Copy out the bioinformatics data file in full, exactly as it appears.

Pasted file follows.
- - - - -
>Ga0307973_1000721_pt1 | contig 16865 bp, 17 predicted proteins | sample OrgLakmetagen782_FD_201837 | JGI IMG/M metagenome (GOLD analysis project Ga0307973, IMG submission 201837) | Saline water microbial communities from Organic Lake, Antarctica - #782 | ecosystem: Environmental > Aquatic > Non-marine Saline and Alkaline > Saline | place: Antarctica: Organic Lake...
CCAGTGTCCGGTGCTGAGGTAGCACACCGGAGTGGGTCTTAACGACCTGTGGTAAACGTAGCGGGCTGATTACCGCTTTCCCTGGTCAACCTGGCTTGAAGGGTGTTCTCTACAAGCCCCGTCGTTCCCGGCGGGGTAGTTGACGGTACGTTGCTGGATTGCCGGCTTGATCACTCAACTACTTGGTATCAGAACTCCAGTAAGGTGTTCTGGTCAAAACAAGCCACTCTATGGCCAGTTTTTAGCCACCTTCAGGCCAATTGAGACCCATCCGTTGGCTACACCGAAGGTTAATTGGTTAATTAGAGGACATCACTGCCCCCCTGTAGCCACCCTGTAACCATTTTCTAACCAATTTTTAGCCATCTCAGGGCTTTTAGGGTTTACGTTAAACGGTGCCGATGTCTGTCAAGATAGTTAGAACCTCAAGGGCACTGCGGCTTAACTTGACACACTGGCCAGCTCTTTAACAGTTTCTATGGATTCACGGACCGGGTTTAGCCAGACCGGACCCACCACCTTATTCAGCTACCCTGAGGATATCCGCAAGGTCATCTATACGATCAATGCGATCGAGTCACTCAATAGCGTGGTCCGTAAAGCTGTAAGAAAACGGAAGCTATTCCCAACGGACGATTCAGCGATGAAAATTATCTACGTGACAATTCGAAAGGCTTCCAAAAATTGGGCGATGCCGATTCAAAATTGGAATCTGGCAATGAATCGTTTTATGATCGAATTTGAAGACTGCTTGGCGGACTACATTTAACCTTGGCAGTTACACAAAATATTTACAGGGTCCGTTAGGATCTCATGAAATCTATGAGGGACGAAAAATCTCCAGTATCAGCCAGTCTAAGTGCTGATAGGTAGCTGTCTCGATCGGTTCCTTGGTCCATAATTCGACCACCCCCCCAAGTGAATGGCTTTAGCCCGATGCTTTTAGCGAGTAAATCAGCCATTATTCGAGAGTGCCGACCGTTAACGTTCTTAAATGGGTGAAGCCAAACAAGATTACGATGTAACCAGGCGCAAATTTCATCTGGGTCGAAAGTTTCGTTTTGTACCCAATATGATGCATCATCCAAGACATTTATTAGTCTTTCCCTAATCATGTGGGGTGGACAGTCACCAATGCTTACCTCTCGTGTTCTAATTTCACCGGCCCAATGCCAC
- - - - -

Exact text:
>Ga0307973_1000721_pt1 | contig 16865 bp, 17 predicted proteins | sample OrgLakmetagen782_FD_201837 | JGI IMG/M metagenome (GOLD analysis project Ga0307973, IMG submission 201837) | Saline water microbial communities from Organic Lake, Antarctica - #782 | ecosystem: Environmental > Aquatic > Non-marine Saline and Alkaline > Saline | place: Antarctica: Organic Lake...
CCAGTGTCCGGTGCTGAGGTAGCACACCGGAGTGGGTCTTAACGACCTGTGGTAAACGTAGCGGGCTGATTACCGCTTTCCCTGGTCAACCTGGCTTGAAGGGTGTTCTCTACAAGCCCCGTCGTTCCCGGCGGGGTAGTTGACGGTACGTTGCTGGATTGCCGGCTTGATCACTCAACTACTTGGTATCAGAACTCCAGTAAGGTGTTCTGGTCAAAACAAGCCACTCTATGGCCAGTTTTTAGCCACCTTCAGGCCAATTGAGACCCATCCGTTGGCTACACCGAAGGTTAATTGGTTAATTAGAGGACATCACTGCCCCCCTGTAGCCACCCTGTAACCATTTTCTAACCAATTTTTAGCCATCTCAGGGCTTTTAGGGTTTACGTTAAACGGTGCCGATGTCTGTCAAGATAGTTAGAACCTCAAGGGCACTGCGGCTTAACTTGACACACTGGCCAGCTCTTTAACAGTTTCTATGGATTCACGGACCGGGTTTAGCCAGACCGGACCCACCACCTTATTCAGCTACCCTGAGGATATCCGCAAGGTCATCTATACGATCAATGCGATCGAGTCACTCAATAGCGTGGTCCGTAAAGCTGTAAGAAAACGGAAGCTATTCCCAACGGACGATTCAGCGATGAAAATTATCTACGTGACAATTCGAAAGGCTTCCAAAAATTGGGCGATGCCGATTCAAAATTGGAATCTGGCAATGAATCGTTTTATGATCGAATTTGAAGACTGCTTGGCGGACTACATTTAACCTTGGCAGTTACACAAAATATTTACAGGGTCCGTTAGGATCTCATGAAATCTATGAGGGACGAAAAATCTCCAGTATCAGCCAGTCTAAGTGCTGATAGGTAGCTGTCTCGATCGGTTCCTTGGTCCATAATTCGACCACCCCCCCAAGTGAATGGCTTTAGCCCGATGCTTTTAGCGAGTAAATCAGCCATTATTCGAGAGTGCCGACCGTTAACGTTCTTAAATGGGTGAAGCCAAACAAGATTACGATGTAACCAGGCGCAAATTTCATCTGGGTCGAAAGTTTCGTTTTGTACCCAATATGATGCATCATCCAAGACATTTATTAGTCTTTCCCTAATCATGTGGGGTGGACAGTCACCAATGCTTACCTCTCGTGTTCTAATTTCACCGGCCCAATGCCAC